Supporting a sustainable workforce

As one of the largest specialist medical colleges in Australia and New Zealand, we're committed to training, developing and supporting the workforce required to fulfil the our mission of serving the community by fostering safety and high quality patient care in anaesthesia, perioperative medicine and pain medicine.

Anaesthesia and pain medicine workforce

Australia and New Zealand’s anaesthesia and pain medicine workforce comprises more than 7100 highly skilled professionals working in a variety of private and public settings. An analysis of this workforce highlighted a number of characteristics and trends that have influenced college workforce priorities, such as:

  • A marked under-representation of Aboriginal, Torres Strait Islander and Māori fellows and trainees.
  • A geographic maldistribution of the workforce with around 84 per cent of anaesthetists and 90 per cent of specialist pain medicine physicians working in major cities in Australia, and 90 per cent of anaesthetists and 91 per cent of specialist pain medicine physicians working in urban or secondary urban areas in New Zealand.
  • A high number of specialist pain medicine physicians (nearly 50 per cent) approaching retirement age.

Policy and reform context

The anaesthesia and pain medicine workforce is affected by developments and policy changes in the health system as well as broader social and economic dynamics driving health workforce reforms. Policy and document analysis reveals a wide range of health system and broader factors impacting workforce and the way health services are being delivered, such as:

  • A growing and ageing population.
  • Demand for healthcare services increasing at a rate significantly in excess of both population and gross domestic product growth.
  • Changing community expectations about where and how health services are delivered.
  • Technological advances and innovations.
  • Resource constraint which has impacted health system funding, particularly in infrastructure and staffing.
  • Increasingly complex patients with multiple comorbidities.
  • The poorer health outcomes of Indigenous peoples in Australia and New Zealand.

National Medical Workforce Strategy

In 2019 the Australian government Department of Health announced that it was developing a 10-year National Medical Workforce Strategy to guide long-term medical workforce planning. The first phase was to develop a scoping document and this was completed in July 2019. The strategy is due to be finalised and endorsed by the Council of Australian Governments Health Council in late 2020. Further information about the strategy is available on the Department of Health website.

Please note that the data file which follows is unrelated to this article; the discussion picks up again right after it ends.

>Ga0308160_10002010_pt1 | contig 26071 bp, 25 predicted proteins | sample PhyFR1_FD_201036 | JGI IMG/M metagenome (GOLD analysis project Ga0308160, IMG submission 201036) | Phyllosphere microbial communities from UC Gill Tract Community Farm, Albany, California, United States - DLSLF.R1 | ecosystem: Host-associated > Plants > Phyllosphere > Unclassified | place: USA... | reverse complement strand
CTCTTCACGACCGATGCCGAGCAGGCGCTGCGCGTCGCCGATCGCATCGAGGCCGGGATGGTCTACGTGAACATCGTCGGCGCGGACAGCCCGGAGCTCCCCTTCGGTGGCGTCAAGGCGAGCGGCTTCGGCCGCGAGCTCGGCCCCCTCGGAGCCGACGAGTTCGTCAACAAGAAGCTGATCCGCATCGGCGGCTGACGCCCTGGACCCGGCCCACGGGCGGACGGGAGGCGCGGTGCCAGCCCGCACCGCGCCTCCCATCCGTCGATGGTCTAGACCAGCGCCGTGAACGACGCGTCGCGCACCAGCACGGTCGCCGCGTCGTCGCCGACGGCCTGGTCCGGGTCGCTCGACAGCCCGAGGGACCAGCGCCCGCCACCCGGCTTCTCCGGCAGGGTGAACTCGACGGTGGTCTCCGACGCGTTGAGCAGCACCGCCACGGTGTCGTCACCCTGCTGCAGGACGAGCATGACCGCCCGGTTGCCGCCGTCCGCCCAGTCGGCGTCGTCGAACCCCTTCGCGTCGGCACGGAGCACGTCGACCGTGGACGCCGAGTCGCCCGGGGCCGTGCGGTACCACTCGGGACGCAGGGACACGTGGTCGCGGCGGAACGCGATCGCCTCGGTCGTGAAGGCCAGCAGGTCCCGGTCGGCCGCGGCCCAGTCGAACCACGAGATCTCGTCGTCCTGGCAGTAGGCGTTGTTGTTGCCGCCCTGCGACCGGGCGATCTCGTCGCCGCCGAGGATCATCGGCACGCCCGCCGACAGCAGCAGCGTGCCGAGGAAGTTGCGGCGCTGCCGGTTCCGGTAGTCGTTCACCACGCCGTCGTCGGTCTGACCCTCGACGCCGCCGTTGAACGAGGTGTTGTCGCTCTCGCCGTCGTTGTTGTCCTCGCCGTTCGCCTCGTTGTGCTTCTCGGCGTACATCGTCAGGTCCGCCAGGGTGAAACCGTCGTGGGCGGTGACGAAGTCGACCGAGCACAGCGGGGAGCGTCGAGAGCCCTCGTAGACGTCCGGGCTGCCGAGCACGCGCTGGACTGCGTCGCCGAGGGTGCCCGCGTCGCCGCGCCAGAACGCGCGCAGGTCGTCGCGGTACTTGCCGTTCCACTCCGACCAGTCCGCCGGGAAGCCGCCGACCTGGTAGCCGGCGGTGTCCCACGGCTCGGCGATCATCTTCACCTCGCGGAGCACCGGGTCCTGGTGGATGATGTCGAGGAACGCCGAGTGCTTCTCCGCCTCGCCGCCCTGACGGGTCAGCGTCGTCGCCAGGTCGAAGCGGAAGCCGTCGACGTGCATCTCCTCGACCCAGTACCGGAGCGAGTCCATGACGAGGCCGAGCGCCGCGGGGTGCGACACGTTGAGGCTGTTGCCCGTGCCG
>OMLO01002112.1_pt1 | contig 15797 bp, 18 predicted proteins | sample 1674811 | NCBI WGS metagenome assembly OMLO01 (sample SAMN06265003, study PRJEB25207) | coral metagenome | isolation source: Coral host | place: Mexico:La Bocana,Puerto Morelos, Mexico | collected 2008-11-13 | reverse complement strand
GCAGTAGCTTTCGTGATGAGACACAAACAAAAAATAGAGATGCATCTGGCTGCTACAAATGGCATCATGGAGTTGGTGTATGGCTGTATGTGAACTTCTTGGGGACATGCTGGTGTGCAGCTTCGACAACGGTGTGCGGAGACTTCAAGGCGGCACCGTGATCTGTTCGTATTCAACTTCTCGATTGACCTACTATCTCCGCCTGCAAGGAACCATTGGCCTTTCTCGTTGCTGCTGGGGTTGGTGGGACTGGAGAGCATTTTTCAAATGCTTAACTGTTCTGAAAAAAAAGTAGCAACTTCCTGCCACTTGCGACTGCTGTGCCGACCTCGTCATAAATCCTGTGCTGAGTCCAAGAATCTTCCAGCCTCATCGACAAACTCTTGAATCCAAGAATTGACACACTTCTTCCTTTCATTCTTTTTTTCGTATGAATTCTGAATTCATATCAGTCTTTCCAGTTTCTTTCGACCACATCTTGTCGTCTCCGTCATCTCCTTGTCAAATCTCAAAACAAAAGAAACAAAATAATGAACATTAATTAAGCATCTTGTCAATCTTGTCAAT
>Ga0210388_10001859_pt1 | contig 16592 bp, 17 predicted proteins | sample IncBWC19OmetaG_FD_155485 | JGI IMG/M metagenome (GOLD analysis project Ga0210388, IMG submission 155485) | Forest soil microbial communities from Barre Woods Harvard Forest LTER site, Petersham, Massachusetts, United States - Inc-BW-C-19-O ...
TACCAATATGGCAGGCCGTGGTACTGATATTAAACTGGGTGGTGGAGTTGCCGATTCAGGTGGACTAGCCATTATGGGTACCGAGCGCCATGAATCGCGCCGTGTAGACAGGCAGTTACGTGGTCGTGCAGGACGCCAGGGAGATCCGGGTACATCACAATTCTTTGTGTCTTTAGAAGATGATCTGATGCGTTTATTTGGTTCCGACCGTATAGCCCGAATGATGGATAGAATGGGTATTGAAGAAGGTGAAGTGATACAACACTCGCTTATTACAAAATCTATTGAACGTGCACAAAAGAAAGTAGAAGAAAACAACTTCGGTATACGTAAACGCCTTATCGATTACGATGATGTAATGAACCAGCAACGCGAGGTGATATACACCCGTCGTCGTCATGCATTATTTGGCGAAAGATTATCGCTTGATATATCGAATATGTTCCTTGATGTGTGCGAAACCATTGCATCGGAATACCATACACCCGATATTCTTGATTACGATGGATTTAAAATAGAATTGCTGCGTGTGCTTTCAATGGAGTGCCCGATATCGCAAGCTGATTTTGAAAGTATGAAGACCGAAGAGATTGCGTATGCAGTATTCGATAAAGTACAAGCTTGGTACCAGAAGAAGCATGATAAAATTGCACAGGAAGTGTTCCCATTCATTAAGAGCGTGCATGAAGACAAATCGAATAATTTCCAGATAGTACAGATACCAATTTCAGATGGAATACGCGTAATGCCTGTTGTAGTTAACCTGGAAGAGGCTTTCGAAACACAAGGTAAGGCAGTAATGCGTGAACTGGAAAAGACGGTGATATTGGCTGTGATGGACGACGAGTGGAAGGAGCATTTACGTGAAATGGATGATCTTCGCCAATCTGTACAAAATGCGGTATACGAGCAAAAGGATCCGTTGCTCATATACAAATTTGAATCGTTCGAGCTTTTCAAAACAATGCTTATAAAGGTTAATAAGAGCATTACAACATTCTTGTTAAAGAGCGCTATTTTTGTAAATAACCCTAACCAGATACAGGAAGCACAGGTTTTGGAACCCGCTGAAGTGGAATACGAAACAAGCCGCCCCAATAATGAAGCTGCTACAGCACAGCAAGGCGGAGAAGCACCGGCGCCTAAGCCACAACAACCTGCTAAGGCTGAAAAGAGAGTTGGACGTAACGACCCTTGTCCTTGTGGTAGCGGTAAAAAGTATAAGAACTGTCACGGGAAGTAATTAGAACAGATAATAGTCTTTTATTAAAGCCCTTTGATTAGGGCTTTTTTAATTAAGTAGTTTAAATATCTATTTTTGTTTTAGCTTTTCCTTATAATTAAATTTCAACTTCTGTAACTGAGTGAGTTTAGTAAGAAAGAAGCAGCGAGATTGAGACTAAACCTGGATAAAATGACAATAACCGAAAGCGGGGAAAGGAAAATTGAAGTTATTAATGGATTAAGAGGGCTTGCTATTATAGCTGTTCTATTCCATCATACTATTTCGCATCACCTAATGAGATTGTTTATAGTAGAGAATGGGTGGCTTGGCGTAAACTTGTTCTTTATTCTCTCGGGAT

A number of medical workforce priorities for the strategy have been identified, informed by stakeholders including specialist medical colleges. The priorities to be addressed by the strategy are:

  • Geographic maldistribution and inequality in healthcare access.
  • Over- and under-supply in certain specialties.
  • The balance of generalist versus subspecialist skills.
  • Growing the number of Aboriginal and Torres Strait Islander doctors and having a culturally safe medical workforce.
  • Doctor work-readiness.
  • Service delivery and changing models of care.
  • Coordination between medical workforce planning stakeholders.
  • Management of the training and career pathway.
  • Reliance on registrars to meet health service needs.

Specialist Training Program

This Australian government initiative aims to extend vocational training for specialist registrars into settings outside traditional metropolitan teaching hospitals, including regional, rural and remote, and private facilities.

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Growing the Indigenous workforce

Helping more Indigenous doctors to train as anaesthetists and pain specialists is one of the key ways we can address wider inequities. This doesn't just mean recruiting, retaining, and supporting Indigenous health practitioners, but also helping to create culturally safe and responsive workplaces.

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Last updated 09:09 30.06.2020